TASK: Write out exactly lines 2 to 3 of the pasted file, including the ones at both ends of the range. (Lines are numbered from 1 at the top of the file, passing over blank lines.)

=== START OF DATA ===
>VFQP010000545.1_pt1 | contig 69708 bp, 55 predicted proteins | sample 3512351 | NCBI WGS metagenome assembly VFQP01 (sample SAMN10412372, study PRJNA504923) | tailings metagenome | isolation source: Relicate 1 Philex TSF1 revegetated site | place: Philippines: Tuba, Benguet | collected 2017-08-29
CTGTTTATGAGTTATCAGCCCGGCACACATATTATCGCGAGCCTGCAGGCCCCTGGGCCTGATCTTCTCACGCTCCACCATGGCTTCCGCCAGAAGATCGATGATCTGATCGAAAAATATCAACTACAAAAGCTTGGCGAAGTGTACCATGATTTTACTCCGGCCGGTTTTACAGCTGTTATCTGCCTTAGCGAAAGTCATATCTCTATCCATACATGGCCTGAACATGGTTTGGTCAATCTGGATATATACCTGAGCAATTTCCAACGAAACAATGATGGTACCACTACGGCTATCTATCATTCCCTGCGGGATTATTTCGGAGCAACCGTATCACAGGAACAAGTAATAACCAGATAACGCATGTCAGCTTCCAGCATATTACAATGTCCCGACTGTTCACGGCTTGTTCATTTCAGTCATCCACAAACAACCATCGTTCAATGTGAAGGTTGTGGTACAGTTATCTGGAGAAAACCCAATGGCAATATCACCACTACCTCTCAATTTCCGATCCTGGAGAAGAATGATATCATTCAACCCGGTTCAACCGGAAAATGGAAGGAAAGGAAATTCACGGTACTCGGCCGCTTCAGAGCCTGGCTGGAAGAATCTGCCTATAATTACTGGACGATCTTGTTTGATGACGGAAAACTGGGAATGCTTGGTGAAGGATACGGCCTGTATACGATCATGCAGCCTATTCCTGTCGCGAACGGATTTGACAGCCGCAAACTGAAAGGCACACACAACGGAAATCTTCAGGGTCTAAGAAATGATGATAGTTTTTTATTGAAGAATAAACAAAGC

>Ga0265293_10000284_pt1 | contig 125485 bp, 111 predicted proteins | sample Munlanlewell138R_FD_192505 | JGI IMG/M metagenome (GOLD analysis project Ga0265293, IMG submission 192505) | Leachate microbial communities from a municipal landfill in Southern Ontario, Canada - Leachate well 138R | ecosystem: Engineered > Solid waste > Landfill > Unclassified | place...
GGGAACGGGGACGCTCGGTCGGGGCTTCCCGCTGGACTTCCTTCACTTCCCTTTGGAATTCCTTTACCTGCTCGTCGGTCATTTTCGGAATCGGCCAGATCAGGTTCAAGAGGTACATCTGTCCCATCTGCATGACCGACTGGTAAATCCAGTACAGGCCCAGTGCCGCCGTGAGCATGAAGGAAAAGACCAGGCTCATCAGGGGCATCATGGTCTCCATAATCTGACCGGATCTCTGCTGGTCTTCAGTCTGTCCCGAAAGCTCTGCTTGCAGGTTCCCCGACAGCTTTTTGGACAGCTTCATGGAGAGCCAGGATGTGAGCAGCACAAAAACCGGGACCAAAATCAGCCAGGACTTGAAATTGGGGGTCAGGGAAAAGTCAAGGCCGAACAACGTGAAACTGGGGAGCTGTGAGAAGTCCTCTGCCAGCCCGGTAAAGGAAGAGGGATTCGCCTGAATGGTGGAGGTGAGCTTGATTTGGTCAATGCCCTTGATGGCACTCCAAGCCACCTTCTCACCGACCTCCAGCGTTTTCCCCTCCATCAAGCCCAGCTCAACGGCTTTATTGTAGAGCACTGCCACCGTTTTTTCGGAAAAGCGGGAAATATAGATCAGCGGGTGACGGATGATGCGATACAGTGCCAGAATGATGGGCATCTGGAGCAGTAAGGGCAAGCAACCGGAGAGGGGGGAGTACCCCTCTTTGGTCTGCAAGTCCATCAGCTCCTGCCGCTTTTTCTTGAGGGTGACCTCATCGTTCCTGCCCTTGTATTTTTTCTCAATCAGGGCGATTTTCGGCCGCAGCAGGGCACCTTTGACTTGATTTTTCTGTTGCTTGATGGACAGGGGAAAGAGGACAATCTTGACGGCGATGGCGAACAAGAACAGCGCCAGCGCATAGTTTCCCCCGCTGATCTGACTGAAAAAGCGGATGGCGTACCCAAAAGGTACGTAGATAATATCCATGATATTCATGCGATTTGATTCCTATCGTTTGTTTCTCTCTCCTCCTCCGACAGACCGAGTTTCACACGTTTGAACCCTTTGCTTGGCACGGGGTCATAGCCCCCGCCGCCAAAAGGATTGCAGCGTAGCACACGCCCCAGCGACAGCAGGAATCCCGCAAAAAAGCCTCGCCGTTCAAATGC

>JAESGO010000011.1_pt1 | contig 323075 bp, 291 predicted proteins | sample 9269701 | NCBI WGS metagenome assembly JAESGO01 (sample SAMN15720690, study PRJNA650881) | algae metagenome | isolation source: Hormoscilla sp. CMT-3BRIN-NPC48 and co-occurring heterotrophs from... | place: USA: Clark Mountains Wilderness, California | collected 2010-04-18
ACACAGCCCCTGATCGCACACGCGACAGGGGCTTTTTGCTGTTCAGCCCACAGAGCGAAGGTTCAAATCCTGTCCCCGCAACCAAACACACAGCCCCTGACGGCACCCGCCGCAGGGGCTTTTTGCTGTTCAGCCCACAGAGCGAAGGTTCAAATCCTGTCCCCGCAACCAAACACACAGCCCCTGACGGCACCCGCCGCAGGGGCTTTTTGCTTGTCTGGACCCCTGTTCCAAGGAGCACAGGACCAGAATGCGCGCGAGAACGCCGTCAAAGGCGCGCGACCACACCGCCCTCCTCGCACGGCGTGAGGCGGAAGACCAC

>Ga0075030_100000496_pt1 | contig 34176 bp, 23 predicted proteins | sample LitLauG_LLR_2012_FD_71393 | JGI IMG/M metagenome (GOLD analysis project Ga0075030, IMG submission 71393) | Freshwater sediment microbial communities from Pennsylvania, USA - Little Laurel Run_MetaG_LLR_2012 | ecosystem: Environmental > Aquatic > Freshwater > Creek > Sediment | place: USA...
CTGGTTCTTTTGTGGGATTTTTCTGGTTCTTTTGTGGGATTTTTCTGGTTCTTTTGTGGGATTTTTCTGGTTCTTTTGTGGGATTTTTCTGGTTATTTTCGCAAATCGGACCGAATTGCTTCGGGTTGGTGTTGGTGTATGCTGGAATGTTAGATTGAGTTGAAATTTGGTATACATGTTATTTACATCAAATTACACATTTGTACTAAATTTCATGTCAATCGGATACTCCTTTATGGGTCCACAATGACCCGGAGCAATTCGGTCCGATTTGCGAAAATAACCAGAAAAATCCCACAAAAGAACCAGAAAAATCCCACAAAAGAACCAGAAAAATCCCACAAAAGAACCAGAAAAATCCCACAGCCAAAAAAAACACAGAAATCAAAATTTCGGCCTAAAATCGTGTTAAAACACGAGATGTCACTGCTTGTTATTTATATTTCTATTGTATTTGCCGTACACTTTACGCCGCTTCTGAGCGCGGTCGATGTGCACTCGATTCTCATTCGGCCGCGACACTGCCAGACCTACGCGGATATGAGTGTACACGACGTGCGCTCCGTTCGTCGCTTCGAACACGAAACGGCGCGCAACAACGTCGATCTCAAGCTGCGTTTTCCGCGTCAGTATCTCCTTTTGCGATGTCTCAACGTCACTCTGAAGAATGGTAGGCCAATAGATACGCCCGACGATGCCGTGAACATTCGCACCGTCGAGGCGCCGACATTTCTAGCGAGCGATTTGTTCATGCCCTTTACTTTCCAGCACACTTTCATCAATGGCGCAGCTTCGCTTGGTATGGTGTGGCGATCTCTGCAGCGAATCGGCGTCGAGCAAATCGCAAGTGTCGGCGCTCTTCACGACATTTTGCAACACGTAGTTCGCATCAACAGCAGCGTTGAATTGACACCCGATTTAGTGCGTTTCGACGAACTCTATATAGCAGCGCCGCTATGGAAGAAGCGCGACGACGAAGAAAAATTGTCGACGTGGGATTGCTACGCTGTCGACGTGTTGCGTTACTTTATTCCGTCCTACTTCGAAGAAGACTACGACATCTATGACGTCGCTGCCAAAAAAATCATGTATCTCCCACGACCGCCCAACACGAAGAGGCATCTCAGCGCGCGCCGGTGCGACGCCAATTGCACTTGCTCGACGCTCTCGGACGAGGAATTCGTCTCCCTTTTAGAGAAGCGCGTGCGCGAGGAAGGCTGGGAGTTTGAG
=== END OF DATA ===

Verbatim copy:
CTGTTTATGAGTTATCAGCCCGGCACACATATTATCGCGAGCCTGCAGGCCCCTGGGCCTGATCTTCTCACGCTCCACCATGGCTTCCGCCAGAAGATCGATGATCTGATCGAAAAATATCAACTACAAAAGCTTGGCGAAGTGTACCATGATTTTACTCCGGCCGGTTTTACAGCTGTTATCTGCCTTAGCGAAAGTCATATCTCTATCCATACATGGCCTGAACATGGTTTGGTCAATCTGGATATATACCTGAGCAATTTCCAACGAAACAATGATGGTACCACTACGGCTATCTATCATTCCCTGCGGGATTATTTCGGAGCAACCGTATCACAGGAACAAGTAATAACCAGATAACGCATGTCAGCTTCCAGCATATTACAATGTCCCGACTGTTCACGGCTTGTTCATTTCAGTCATCCACAAACAACCATCGTTCAATGTGAAGGTTGTGGTACAGTTATCTGGAGAAAACCCAATGGCAATATCACCACTACCTCTCAATTTCCGATCCTGGAGAAGAATGATATCATTCAACCCGGTTCAACCGGAAAATGGAAGGAAAGGAAATTCACGGTACTCGGCCGCTTCAGAGCCTGGCTGGAAGAATCTGCCTATAATTACTGGACGATCTTGTTTGATGACGGAAAACTGGGAATGCTTGGTGAAGGATACGGCCTGTATACGATCATGCAGCCTATTCCTGTCGCGAACGGATTTGACAGCCGCAAACTGAAAGGCACACACAACGGAAATCTTCAGGGTCTAAGAAATGATGATAGTTTTTTATTGAAGAATAAACAAAGC

>Ga0265293_10000284_pt1 | contig 125485 bp, 111 predicted proteins | sample Munlanlewell138R_FD_192505 | JGI IMG/M metagenome (GOLD analysis project Ga0265293, IMG submission 192505) | Leachate microbial communities from a municipal landfill in Southern Ontario, Canada - Leachate well 138R | ecosystem: Engineered > Solid waste > Landfill > Unclassified | place...